We propose a novel thick-walled fluid–solid-growth (FSG) computational framework for modeling vascular disease evolution. The arterial wall is modeled as a thick-walled nonlinearly elastic cylindrical tube consisting of two layers corresponding to the media-intima and adventitia, where each layer is treated as a fiber-reinforced material with the fibers corresponding to the collagenous component. Blood is modeled as a Newtonian fluid with constant density and viscosity; no slip and no-flux conditions are applied at the arterial wall. Disease progression is simulated by growth and remodeling (G&R) of the load bearing constituents of the wall. Adaptions of the natural reference configurations and mass densities of constituents are driven by deviations of mechanical stimuli from homeostatic levels. We apply the novel framework to model abdominal aortic aneurysm (AAA) evolution. Elastin degradation is initially prescribed to create a perturbation to the geometry which results in a local decrease in wall shear stress (WSS). Subsequent degradation of elastin is driven by low WSS and an aneurysm evolves as the elastin degrades and the collagen adapts. The influence of transmural G&R of constituents on the aneurysm development is analyzed. We observe that elastin and collagen strains evolve to be transmurally heterogeneous and this may facilitate the development of tortuosity. This multiphysics framework provides the basis for exploring the influence of transmural metabolic activity on the progression of vascular disease.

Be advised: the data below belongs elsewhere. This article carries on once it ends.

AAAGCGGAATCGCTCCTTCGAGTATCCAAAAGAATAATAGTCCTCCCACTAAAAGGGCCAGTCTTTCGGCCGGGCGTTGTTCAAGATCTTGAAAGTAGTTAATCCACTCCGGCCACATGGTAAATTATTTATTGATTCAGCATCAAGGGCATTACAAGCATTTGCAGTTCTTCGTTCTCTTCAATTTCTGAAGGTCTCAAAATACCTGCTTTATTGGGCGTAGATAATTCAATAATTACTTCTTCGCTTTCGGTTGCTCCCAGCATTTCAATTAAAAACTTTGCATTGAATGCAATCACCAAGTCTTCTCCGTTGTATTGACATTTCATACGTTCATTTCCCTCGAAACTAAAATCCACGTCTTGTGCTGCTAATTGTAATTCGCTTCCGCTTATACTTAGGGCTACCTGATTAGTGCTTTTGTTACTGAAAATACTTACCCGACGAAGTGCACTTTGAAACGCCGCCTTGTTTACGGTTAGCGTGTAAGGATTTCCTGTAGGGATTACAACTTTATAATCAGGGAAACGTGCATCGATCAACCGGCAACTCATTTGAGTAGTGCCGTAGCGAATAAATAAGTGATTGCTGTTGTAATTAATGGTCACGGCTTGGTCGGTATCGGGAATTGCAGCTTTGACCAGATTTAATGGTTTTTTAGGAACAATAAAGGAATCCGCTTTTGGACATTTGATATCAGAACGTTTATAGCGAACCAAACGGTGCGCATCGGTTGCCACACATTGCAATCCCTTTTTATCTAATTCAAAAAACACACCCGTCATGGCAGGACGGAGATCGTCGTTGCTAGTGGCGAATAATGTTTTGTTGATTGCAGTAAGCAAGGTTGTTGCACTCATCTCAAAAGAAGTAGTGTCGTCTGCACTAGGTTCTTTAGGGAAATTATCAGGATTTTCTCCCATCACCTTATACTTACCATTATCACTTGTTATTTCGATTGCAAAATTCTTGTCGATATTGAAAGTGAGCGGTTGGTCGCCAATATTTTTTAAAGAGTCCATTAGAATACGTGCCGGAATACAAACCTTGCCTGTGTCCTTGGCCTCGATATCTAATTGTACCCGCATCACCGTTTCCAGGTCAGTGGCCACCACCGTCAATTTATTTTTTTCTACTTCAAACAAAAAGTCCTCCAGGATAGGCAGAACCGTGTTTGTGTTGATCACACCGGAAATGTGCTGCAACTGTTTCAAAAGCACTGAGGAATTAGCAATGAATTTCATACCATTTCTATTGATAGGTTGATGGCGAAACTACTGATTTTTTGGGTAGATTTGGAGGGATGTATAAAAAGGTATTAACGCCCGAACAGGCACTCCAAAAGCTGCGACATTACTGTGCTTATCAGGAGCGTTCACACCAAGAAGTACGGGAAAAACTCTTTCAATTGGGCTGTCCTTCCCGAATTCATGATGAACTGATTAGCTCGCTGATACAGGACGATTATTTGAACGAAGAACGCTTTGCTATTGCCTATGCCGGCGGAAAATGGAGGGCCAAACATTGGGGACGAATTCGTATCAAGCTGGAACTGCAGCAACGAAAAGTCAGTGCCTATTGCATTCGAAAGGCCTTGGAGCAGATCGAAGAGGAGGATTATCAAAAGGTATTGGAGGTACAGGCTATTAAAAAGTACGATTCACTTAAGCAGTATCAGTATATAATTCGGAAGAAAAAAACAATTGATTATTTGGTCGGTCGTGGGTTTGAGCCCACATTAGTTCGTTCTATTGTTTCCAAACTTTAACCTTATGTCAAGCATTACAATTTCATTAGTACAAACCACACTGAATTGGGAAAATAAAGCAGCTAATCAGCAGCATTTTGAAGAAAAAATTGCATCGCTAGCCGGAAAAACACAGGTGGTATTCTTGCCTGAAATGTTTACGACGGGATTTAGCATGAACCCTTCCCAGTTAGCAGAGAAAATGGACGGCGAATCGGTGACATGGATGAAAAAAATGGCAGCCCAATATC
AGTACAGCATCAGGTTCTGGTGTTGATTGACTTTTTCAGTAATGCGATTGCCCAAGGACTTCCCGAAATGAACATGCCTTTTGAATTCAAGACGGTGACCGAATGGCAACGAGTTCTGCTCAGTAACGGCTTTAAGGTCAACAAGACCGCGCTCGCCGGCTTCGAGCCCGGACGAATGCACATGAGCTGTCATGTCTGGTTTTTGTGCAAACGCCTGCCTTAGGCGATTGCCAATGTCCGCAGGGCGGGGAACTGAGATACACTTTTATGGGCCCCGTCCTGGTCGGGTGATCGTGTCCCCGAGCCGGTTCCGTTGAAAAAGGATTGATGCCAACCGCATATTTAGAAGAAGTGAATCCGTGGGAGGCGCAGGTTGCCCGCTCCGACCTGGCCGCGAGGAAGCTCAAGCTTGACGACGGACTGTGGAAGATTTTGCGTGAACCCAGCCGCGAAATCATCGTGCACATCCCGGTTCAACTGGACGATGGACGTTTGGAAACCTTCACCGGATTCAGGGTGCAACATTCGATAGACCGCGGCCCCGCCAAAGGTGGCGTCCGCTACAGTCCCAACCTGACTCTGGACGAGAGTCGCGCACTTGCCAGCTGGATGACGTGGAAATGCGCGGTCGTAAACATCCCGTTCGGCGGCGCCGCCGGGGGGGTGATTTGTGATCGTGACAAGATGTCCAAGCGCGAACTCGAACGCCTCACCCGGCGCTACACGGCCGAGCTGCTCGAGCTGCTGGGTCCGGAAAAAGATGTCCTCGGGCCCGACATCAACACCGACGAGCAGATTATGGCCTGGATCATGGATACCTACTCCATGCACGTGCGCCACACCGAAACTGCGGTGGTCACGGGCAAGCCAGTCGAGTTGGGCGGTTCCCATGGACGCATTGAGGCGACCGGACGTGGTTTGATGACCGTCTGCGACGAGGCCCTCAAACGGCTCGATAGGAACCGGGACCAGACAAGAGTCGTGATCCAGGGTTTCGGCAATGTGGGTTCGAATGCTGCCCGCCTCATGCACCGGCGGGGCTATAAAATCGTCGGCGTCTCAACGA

A Thick-Walled Fluid–Solid-Growth Model of Abdominal Aortic Aneurysm Evolution: Application to a Patient-Specific Geometry
Manuscript received March 20, 2014; final manuscript received December 1, 2014; published online January 29, 2015. Assoc. Editor: Jonathan Vande Geest.
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Grytsan, A., Watton, P. N., and Holzapfel, G. A. (March 1, 2015). "A Thick-Walled Fluid–Solid-Growth Model of Abdominal Aortic Aneurysm Evolution: Application to a Patient-Specific Geometry." ASME. J Biomech Eng. March 2015; 137(3): 031008. https://doi.org/10.1115/1.4029279
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